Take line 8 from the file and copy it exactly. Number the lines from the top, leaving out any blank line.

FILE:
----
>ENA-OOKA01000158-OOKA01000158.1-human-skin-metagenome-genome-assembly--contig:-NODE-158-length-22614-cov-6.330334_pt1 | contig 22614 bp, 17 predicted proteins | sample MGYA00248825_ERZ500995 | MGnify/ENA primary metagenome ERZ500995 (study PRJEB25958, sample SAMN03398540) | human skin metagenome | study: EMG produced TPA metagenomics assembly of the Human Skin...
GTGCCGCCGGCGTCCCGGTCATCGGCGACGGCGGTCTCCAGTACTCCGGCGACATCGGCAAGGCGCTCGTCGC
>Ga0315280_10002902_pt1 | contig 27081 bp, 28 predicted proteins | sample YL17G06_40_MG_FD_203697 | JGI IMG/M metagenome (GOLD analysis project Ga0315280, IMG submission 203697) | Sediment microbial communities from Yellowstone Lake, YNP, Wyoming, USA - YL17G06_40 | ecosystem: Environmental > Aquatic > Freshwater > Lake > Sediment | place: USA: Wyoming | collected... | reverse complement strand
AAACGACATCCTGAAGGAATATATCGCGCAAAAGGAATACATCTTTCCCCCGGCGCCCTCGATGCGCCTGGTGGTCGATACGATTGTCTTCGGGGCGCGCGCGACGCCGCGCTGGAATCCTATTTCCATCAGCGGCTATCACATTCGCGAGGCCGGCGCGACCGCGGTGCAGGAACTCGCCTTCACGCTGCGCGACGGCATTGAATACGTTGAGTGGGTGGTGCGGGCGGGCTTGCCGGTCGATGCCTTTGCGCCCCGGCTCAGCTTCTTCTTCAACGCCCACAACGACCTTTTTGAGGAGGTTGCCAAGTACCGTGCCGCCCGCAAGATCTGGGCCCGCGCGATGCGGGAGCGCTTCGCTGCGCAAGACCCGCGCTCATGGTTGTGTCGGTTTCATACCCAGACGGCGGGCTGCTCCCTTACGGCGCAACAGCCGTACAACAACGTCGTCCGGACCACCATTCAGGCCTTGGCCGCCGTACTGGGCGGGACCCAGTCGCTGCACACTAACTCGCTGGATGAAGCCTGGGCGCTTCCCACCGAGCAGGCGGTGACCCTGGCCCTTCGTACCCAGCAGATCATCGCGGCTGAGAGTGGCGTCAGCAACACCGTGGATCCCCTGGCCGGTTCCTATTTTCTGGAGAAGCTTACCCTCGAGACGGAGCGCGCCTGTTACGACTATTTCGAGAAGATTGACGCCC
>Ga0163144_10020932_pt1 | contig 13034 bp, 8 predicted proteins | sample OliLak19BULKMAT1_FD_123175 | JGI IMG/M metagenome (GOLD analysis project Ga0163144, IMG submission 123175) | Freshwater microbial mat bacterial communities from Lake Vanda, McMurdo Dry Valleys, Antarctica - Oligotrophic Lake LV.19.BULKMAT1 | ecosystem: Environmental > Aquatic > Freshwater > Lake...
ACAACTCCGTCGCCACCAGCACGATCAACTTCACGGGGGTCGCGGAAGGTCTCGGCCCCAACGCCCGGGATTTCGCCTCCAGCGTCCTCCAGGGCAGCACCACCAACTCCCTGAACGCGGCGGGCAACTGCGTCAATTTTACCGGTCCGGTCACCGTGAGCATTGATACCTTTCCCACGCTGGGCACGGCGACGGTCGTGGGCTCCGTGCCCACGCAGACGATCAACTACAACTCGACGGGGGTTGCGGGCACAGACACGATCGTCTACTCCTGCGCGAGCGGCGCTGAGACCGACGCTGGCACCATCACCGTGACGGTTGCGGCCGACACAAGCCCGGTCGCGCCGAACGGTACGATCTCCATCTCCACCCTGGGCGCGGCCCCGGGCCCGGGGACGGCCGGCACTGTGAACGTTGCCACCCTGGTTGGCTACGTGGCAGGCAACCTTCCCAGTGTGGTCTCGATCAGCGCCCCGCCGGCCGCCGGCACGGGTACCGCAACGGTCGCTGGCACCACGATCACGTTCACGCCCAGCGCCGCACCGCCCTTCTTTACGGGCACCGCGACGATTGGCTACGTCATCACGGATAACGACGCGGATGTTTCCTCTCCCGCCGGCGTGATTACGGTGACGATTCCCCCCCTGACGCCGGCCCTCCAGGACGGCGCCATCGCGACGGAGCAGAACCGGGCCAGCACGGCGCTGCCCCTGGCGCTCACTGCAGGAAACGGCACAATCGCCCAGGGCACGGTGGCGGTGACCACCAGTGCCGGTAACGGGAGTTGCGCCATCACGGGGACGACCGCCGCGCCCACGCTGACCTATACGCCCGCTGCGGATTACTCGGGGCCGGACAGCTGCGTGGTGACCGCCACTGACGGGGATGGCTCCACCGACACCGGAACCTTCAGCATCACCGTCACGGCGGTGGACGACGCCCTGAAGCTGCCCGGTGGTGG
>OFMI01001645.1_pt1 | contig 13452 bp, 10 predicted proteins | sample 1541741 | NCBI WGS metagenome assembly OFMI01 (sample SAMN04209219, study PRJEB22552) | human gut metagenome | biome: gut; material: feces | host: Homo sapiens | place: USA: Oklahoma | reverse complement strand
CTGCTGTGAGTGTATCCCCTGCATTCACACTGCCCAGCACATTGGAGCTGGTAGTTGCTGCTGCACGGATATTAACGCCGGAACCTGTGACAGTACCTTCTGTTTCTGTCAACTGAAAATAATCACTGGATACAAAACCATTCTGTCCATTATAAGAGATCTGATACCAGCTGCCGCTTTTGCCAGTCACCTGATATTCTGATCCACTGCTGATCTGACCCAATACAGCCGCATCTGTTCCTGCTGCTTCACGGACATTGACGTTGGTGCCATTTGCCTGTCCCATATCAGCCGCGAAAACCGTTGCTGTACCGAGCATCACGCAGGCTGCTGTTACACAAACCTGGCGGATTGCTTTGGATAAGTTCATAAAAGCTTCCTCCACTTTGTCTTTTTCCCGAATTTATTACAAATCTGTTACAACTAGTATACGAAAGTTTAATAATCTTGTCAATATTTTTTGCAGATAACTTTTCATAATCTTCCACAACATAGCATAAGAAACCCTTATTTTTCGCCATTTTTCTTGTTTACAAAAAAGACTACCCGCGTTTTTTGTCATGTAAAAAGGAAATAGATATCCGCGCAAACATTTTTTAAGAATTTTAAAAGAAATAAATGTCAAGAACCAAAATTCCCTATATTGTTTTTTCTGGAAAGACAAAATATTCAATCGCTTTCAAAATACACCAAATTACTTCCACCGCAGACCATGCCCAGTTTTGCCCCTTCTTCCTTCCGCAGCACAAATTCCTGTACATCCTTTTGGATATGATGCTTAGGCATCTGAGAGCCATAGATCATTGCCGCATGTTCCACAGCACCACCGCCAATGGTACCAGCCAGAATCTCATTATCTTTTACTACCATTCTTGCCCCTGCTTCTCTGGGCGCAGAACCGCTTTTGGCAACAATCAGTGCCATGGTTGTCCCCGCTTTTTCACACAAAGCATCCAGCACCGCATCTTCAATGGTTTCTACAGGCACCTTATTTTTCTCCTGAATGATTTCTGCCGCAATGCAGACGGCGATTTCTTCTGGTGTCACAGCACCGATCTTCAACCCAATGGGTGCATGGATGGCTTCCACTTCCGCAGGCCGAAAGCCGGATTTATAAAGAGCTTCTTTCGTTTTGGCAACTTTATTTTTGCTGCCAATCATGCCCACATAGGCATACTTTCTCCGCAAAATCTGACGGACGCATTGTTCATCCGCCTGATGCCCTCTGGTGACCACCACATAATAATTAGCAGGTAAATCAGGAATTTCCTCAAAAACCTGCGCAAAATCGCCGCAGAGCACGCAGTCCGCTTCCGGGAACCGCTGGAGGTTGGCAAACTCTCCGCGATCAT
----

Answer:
CTGCTGTGAGTGTATCCCCTGCATTCACACTGCCCAGCACATTGGAGCTGGTAGTTGCTGCTGCACGGATATTAACGCCGGAACCTGTGACAGTACCTTCTGTTTCTGTCAACTGAAAATAATCACTGGATACAAAACCATTCTGTCCATTATAAGAGATCTGATACCAGCTGCCGCTTTTGCCAGTCACCTGATATTCTGATCCACTGCTGATCTGACCCAATACAGCCGCATCTGTTCCTGCTGCTTCACGGACATTGACGTTGGTGCCATTTGCCTGTCCCATATCAGCCGCGAAAACCGTTGCTGTACCGAGCATCACGCAGGCTGCTGTTACACAAACCTGGCGGATTGCTTTGGATAAGTTCATAAAAGCTTCCTCCACTTTGTCTTTTTCCCGAATTTATTACAAATCTGTTACAACTAGTATACGAAAGTTTAATAATCTTGTCAATATTTTTTGCAGATAACTTTTCATAATCTTCCACAACATAGCATAAGAAACCCTTATTTTTCGCCATTTTTCTTGTTTACAAAAAAGACTACCCGCGTTTTTTGTCATGTAAAAAGGAAATAGATATCCGCGCAAACATTTTTTAAGAATTTTAAAAGAAATAAATGTCAAGAACCAAAATTCCCTATATTGTTTTTTCTGGAAAGACAAAATATTCAATCGCTTTCAAAATACACCAAATTACTTCCACCGCAGACCATGCCCAGTTTTGCCCCTTCTTCCTTCCGCAGCACAAATTCCTGTACATCCTTTTGGATATGATGCTTAGGCATCTGAGAGCCATAGATCATTGCCGCATGTTCCACAGCACCACCGCCAATGGTACCAGCCAGAATCTCATTATCTTTTACTACCATTCTTGCCCCTGCTTCTCTGGGCGCAGAACCGCTTTTGGCAACAATCAGTGCCATGGTTGTCCCCGCTTTTTCACACAAAGCATCCAGCACCGCATCTTCAATGGTTTCTACAGGCACCTTATTTTTCTCCTGAATGATTTCTGCCGCAATGCAGACGGCGATTTCTTCTGGTGTCACAGCACCGATCTTCAACCCAATGGGTGCATGGATGGCTTCCACTTCCGCAGGCCGAAAGCCGGATTTATAAAGAGCTTCTTTCGTTTTGGCAACTTTATTTTTGCTGCCAATCATGCCCACATAGGCATACTTTCTCCGCAAAATCTGACGGACGCATTGTTCATCCGCCTGATGCCCTCTGGTGACCACCACATAATAATTAGCAGGTAAATCAGGAATTTCCTCAAAAACCTGCGCAAAATCGCCGCAGAGCACGCAGTCCGCTTCCGGGAACCGCTGGAGGTTGGCAAACTCTCCGCGATCAT